The Commission contends, however, that the United States is an indispensable party, was not and could not have been sued since it had not consented, and, therefore, the action should have been dismissed. This contention rests upon the circumstance that the penalties prescribed for violation of Commission orders under Public Law 86-107 accrue to the United States and are recoverable by a civil action brought by the United States. *fn5 But appellee does not now complain of any action taken or threatened by the United States for penalties. Action of the Commission alone is now challenged. The controversy arises by reason of the legal effect of that action, which does not yet affect any interest of the United States except as that interest is represented by the Commission. It is true our decision that Public Law 86-107 does not apply to the order against appellee resolves a question about the scope of an Act of Congress regarding the status and enforcement of orders of an agency created by Congress, and in that sense is binding on the United States. But the doctrine of sovereign immunity does not require the courts to refrain from deciding a matter thus raised unless the United States as such is a party to the litigation. The interest of the United States in such a case is represented by the agency whose ruling is challenged. No property or money of the United States is involved. What is involved is a regulatory ruling of the agency charged with responsibility for administering the Act with respect to which the ruling was made. The ruling has not been made by the United States in any other sense. Where the agency of the United States whose ruling is here challenged is a party, the doctrine of sovereign immunity is not to be given expansive and formal meaning to prevent judicial consideration of the validity of the ruling. Had the Commission not made its ruling of July 28, 1959, the case might be different.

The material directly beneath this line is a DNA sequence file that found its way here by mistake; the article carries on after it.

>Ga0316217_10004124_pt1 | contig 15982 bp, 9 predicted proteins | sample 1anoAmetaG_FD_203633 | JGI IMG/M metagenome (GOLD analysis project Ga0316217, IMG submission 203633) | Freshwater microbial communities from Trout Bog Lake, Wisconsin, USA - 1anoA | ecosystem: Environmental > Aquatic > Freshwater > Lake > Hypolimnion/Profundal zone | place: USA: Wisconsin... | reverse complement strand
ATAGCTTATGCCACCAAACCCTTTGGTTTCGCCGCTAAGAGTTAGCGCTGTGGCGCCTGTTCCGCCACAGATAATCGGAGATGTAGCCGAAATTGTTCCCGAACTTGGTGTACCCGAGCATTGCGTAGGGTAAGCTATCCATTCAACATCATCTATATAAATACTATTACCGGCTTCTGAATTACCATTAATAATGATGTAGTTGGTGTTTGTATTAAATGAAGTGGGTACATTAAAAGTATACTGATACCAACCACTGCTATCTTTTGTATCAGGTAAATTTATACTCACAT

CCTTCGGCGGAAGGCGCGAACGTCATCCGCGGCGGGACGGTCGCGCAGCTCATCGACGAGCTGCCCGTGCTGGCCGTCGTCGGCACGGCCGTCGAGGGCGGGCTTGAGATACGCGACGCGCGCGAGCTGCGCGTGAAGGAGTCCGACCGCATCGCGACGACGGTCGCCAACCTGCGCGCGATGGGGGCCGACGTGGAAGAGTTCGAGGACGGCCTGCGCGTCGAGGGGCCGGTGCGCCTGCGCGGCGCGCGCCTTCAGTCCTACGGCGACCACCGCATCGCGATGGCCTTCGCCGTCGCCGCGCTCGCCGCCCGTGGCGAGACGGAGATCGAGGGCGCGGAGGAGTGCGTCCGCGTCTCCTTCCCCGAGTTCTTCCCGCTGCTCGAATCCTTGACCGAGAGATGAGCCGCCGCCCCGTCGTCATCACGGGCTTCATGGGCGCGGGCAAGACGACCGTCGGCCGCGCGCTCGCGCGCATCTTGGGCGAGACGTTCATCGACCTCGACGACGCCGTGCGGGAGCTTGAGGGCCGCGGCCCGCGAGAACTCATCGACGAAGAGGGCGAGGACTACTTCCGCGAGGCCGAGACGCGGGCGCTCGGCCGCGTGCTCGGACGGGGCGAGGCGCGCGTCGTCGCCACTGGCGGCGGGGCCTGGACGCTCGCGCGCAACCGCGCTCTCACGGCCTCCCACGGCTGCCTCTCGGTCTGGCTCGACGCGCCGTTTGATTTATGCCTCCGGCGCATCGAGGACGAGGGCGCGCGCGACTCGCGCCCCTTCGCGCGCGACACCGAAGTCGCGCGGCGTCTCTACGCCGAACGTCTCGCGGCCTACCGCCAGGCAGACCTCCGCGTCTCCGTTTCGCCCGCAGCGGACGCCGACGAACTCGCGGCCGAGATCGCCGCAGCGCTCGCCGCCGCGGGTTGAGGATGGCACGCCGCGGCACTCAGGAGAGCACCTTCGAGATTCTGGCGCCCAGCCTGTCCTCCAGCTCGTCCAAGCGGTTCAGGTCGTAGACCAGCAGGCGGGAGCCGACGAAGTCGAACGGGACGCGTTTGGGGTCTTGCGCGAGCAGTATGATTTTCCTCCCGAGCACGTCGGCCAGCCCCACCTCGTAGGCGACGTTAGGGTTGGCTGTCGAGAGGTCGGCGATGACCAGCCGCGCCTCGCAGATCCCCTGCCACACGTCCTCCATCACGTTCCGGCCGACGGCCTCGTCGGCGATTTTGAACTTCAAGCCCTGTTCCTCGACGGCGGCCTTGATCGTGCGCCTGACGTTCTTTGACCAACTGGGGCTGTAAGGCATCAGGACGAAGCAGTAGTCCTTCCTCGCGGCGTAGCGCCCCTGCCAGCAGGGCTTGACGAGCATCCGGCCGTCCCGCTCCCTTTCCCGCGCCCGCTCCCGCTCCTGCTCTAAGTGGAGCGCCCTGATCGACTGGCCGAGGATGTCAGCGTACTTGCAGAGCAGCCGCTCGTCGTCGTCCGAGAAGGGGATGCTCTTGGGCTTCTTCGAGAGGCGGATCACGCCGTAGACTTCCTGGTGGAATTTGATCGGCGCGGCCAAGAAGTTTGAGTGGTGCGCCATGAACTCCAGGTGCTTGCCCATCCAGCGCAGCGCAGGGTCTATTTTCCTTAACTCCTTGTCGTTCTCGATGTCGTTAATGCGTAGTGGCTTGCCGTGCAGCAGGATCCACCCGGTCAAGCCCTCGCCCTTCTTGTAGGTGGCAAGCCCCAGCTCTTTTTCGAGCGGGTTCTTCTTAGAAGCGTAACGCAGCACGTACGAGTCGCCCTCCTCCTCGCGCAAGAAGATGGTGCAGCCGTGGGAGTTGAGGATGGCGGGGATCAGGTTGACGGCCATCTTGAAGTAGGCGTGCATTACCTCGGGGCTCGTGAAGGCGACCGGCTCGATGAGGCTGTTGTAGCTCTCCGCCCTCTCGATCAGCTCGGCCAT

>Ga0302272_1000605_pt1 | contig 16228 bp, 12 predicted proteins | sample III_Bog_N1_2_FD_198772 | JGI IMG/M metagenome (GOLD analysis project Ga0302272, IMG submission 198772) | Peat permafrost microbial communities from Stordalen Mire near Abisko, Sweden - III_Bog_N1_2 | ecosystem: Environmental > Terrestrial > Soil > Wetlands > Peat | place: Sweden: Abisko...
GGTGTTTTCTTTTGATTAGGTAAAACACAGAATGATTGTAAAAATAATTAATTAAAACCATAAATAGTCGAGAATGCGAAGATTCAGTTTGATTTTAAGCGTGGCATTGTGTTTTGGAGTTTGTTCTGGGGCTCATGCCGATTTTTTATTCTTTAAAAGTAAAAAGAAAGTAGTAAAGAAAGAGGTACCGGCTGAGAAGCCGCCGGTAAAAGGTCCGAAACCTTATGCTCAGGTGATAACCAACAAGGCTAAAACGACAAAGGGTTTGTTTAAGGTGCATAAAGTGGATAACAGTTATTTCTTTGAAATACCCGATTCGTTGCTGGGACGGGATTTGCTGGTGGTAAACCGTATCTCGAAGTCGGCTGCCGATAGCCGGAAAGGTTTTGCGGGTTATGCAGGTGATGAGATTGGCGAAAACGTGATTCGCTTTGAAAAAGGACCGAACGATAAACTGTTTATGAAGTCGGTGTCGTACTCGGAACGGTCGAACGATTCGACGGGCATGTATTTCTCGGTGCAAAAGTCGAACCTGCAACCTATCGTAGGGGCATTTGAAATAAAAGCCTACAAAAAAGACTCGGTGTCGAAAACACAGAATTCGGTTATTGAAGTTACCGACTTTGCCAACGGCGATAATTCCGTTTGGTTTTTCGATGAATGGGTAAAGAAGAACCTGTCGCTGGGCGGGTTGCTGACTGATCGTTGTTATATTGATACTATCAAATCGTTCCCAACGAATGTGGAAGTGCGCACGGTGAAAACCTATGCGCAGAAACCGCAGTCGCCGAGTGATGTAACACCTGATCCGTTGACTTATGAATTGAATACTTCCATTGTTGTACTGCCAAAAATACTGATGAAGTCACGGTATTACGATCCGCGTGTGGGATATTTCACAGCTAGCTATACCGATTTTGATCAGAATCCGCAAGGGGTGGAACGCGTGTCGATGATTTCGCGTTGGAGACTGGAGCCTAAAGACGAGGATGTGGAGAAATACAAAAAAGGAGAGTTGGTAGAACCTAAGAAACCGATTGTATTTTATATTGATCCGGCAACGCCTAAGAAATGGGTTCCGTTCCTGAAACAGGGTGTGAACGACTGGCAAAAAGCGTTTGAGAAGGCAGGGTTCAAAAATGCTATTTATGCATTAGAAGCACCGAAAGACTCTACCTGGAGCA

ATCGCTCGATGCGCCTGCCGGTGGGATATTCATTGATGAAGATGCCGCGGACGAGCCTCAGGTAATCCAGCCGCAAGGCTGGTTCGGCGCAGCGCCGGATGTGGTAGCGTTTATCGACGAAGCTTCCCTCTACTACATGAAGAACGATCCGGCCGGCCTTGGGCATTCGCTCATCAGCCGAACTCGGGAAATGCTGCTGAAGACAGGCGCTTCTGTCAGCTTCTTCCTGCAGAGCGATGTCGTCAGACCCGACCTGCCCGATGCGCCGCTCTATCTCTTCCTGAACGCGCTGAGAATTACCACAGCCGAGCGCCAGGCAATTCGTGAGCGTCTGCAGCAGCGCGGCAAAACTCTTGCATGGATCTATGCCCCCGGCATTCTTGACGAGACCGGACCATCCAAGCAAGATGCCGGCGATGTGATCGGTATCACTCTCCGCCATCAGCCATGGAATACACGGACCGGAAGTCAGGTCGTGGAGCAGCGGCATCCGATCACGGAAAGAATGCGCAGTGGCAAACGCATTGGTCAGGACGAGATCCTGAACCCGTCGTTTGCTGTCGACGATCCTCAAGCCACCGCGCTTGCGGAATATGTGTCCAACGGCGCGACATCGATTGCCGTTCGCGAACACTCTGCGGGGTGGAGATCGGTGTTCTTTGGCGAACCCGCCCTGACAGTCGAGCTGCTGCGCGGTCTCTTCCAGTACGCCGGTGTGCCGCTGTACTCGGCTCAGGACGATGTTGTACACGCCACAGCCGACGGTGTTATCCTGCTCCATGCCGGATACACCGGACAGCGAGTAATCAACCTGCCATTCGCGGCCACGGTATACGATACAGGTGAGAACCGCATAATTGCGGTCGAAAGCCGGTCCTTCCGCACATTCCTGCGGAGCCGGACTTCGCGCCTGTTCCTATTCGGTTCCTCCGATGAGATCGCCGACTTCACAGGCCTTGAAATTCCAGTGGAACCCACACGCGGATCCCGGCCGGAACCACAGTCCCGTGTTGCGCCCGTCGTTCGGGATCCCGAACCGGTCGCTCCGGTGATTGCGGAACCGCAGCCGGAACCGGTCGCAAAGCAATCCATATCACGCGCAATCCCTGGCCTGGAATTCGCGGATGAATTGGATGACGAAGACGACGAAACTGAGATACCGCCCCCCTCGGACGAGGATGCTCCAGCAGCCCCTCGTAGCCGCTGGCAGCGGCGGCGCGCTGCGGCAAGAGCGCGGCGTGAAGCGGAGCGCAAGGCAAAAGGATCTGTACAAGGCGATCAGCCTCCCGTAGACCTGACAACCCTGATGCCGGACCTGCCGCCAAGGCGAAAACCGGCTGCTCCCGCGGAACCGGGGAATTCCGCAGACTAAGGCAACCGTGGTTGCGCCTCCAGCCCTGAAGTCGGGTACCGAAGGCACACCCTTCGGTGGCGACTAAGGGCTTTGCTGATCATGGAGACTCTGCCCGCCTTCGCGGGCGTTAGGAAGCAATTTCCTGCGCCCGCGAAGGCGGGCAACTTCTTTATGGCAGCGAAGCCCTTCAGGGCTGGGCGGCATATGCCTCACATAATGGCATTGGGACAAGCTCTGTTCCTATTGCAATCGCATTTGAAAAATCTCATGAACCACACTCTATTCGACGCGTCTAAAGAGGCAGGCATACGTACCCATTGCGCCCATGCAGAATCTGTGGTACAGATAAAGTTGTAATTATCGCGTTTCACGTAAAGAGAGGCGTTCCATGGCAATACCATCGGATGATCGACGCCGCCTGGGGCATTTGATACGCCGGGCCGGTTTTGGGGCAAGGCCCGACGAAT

We have also considered the question whether the Declaratory Judgment Act may be resorted to notwithstanding we assumed jurisdiction in Sperry Rand and Schick upon petitions for review filed directly with our court under the procedures of the Clayton Act. Otherwise stated the question is whether the latter procedure is exclusive. The jurisdiction we assumed in Sperry Rand and Schick was of a somewhat special character. Technically it was to review cease and desist orders. *fn6 But after assuming jurisdiction for that purpose we dismissed the petitions upon reaching the conclusion no relief was available to petitioners because the attempted application of Public Law 86-107 to the orders against them was not valid. In a practical sense, therefore, we did not review the validity of the cease and desist orders.In any event we think one in the position of appellee is not precluded from adopting a different method for obtaining a judicial decision respecting the validity of the attempted application of Public Law 86-107 to the cease and desist order against appellee. The problems raised by the Commission ruling of July 28, 1959, are not the usual problems arising out of Commission orders; and we perceive no inroad upon the usual means for review of such orders by sustaining the jurisdiction of the District Court in the present case under the Declaratory Judgment Act, which seems to us to be a particularly appropriate vehicle for consideration and decision of the questions posed.

For the reasons set forth in our opinion in Sperry Rand the judgment of the District Court is